Skip to main content


PMI, UK and Euro-zone, September 2017:  The UK manufacturing Purchasing Managers Index (PMI) was a little lower than in August, but at 55.9, it still points to a significant rate of expansion in the sector.  Manufacturing output increased for the 14th consecutive month, although the pace of growth eased from the high point in August;  this was reflected across the sub-sectors.  Growth in new orders was also slower than in August, but remained solid for both UK and export activity.  However, the main driver of the lower PMI was a rise in input prices, reflecting a combination of rising commodity prices, the exchange rate and supply-chain pressures - the PMI is a composite index that looks at output, orders, employment, stocks and input prices.

In the Euro-zone there was another improvement in the PMI to 58.1, its highest level for 79 months;  apart from the blip in July, this upward trend has been running since August 2016.  This has largely been driven by stronger output growth and capacity constraints which have driven job creation.  The Euro-zone PMI readings this month were led by Germany (60.6 - a 77-month high) and the general upturn was broadly spread across the countries;  commentators that point to a 4-month low in Austria would ignore the reading of 59.4 which remains very strong.

Elsewhere, most of the countries that we track saw an improvement in their PMI reading compared to August and, with South Korea moving up to 50.6, all of the 25 countries and two regions (Euro-zone and ASEAN) were above the crucial 50 level.  The fastest risers were Sweden (63.7 from 54.7) and Hungary 59.3 from 56.8), while the most significant fall was in Turkey, although the reading of 53.5 (from 55.3) is still well into positive territory.

The IHS Markit PMI reports for major economies around the world are available from their web-site at;  a set of summary charts is available from MTA.

Euro-zone Business Investment and Profitability, 2nd Quarter 2017:  Data published by Eurostat, shows an improvement in the seasonally adjusted business investment rate (gross fixed capital formation divided by gross value added) for the Euro-zone to 23.2%;  this compares with 22.9% in both the 1st period of this year and the 2nd quarter of 2016.  This is the highest rate since the 3rd quarter of 2008, although there is still a little way to go before it is back at the pre-recession level of around 24%.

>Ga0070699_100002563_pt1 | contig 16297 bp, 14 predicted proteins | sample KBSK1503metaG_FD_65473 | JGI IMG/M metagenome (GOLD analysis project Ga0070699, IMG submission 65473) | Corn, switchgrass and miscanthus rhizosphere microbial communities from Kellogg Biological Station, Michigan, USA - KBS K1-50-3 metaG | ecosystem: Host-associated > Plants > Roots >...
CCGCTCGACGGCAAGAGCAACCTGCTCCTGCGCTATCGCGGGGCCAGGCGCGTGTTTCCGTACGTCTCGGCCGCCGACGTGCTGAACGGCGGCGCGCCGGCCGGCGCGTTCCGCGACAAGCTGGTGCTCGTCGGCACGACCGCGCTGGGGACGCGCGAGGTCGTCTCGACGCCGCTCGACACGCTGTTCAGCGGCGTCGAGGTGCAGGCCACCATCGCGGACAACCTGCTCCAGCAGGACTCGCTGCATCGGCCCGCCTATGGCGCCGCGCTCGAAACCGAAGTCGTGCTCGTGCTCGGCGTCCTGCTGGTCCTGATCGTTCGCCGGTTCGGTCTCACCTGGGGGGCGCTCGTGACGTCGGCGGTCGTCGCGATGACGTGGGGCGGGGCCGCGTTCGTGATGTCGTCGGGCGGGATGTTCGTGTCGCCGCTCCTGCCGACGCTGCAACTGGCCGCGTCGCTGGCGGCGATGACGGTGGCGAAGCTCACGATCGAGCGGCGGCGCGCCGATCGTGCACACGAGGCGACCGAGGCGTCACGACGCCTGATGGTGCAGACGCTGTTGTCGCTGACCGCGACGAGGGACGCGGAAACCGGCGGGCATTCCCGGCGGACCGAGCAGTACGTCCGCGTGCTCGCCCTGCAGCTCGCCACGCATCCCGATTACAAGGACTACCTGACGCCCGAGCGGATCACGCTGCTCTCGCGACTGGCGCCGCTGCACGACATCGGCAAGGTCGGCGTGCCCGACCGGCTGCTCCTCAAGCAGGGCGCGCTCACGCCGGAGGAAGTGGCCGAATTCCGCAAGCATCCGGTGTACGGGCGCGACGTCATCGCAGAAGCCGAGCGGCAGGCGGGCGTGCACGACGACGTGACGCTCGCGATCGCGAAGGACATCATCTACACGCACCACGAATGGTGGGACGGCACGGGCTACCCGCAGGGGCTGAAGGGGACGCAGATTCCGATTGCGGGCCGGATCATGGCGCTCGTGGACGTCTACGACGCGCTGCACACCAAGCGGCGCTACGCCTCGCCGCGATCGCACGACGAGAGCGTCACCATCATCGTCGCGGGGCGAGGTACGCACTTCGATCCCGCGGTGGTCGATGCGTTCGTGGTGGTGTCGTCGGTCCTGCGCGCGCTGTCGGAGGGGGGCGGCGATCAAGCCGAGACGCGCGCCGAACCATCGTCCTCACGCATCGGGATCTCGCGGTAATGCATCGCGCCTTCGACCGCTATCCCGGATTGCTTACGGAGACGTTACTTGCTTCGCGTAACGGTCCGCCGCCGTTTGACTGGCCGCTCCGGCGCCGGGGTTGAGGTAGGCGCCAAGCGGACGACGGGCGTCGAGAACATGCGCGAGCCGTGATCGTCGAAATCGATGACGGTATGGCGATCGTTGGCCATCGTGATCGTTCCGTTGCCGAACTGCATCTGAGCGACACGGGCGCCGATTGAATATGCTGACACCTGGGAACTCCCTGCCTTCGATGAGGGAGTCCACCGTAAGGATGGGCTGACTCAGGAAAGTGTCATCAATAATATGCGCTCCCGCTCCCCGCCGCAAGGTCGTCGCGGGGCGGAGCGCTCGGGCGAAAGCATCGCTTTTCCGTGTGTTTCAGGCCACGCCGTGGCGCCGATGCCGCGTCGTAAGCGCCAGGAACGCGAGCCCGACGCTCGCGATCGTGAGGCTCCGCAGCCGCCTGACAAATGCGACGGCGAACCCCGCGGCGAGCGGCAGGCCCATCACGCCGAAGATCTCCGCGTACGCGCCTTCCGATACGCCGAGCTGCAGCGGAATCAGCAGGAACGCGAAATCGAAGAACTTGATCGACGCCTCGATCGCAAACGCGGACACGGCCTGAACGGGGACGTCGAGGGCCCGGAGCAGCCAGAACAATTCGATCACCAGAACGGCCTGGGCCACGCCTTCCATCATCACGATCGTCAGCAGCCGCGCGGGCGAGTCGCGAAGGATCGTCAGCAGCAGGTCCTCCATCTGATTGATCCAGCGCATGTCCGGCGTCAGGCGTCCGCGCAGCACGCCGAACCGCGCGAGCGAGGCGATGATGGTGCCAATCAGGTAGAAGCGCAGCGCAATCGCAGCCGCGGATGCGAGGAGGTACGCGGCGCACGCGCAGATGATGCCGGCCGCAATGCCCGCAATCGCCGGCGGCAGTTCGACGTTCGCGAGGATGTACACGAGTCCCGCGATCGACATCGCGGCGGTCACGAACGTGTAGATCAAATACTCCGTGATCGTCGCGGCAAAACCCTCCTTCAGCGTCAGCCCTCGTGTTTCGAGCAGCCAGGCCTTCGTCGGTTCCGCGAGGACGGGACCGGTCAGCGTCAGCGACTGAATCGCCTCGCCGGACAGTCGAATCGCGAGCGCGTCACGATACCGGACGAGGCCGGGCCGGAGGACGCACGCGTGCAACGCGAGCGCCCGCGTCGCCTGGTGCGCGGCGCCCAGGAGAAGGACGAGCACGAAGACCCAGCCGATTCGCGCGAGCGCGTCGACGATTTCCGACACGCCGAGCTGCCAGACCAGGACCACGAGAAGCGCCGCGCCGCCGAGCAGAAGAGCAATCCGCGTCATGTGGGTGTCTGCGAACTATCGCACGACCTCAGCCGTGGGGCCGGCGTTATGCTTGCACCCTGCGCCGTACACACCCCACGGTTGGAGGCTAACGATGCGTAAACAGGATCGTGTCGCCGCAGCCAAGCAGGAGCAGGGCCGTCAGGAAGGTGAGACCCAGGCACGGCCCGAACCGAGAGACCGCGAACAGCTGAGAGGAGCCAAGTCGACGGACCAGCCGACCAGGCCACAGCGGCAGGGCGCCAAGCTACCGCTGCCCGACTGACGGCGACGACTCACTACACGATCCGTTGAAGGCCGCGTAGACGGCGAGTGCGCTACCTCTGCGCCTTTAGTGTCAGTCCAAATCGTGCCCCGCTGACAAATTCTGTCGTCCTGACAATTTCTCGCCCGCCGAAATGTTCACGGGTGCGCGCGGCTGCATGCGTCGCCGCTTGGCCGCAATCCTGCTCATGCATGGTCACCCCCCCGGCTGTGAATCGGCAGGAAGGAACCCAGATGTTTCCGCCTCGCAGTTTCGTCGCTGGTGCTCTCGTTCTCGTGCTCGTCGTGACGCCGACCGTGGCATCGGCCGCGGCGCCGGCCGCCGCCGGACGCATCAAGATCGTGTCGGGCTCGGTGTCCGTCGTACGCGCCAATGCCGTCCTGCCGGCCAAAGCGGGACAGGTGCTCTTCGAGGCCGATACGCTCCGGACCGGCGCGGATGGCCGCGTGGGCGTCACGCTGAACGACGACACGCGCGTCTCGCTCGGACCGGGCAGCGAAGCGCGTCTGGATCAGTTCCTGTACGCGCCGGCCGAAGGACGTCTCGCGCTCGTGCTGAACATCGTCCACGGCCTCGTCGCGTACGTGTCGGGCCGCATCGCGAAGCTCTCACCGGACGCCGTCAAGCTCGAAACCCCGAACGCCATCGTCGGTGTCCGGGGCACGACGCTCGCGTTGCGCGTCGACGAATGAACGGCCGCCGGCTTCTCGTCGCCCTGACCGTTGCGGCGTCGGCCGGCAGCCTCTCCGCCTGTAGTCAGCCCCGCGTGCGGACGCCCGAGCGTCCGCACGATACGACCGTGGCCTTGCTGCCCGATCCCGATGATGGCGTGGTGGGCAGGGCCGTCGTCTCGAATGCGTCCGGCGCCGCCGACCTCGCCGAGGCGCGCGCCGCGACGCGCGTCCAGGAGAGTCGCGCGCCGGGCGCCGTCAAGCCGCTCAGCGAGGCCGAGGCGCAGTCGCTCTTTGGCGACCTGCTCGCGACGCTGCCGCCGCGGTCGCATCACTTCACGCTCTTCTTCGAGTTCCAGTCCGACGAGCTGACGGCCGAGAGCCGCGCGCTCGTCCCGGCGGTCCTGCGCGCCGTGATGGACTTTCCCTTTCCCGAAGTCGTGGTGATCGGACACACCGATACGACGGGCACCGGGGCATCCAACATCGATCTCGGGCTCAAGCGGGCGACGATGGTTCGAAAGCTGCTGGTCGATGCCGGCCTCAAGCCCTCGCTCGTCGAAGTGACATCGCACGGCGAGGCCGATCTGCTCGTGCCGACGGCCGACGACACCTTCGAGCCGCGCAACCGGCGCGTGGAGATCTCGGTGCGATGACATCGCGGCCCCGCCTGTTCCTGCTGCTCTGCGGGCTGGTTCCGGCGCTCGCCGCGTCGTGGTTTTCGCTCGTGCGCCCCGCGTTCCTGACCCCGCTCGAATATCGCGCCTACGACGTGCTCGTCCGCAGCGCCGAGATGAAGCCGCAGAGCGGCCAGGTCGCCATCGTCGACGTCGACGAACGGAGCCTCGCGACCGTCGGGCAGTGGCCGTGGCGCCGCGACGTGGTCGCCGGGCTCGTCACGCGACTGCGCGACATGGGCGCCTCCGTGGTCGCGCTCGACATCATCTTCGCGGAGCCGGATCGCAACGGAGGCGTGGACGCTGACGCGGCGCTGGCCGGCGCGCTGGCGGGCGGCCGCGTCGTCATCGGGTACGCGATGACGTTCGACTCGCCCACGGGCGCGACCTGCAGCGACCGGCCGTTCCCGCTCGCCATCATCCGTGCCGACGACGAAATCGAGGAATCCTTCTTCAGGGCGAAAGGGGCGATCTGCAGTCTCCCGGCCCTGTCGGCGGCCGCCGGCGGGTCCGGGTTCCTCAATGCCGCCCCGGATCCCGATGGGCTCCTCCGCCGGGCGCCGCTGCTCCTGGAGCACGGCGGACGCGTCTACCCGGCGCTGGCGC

In the same data release, Eurostat estimates the business profit share of non-financial corporations (gross operating surplus divided by gross value added) in the Euro-zone to have been 40.8%;  this is up on the 40.5% in the previous quarter and matches the rate recorded a year earlier.  This is around the level that we saw for most of 2015 and 2016 and is still some way off the 42% plus that was registered in 2007.

You can download the Eurostat News Release from their web-site at www. or request it from MTA.

UK Business Size and Location 2017:  The Office for National Statistics (ONS) has published some administrative data based on its register of businesses that they use as the basis for their sampling work.  On the face of it, this is really boring stuff (unless you are a geek like me!), but one useful table shows a breakdown of the number of companies by industry, by company size and by region of the UK.

Therefore, if you were trying to find out how many potential customers were in various parts of the country, this table would give you a starting point for where to target your activity.  For example, it tells us that of the 345 automotive industry companies in the UK employing more than 5,000 people, 30 are in Wales, 10 are in London, 90 are in the West Midlands, etc.

There are a couple of important points to note;  some of the industry classifications are, at best, heroic, especially in the smallest employment size band and this is not a directory, so there are no details of the businesses, only a count of the total number.

You can download the data set and the ONS Statistical Bulletin from their web-site at or request the files from MTA.

BEAMA Contract Price Adjustment Service:  If you have long-term contracts, either with customers or suppliers, have you thought about incorporating something in the contract that allows you to adjust the price according to changes in input costs?

On behalf of members, MTA subscribe to a service provided by our colleagues at BEAMA which gives a monthly track of key indices on labour and materials costs.  Of course, you need to get the principle and the relevant formulas included in the contract, but this gives you a way of updating the relevant prices independently.

If you would like more details on this, please contact Geoff Noon ( at MTA;  we can send you a copy of the latest report and some typical formulae and can have a discussion about whether or not this would be useful for you.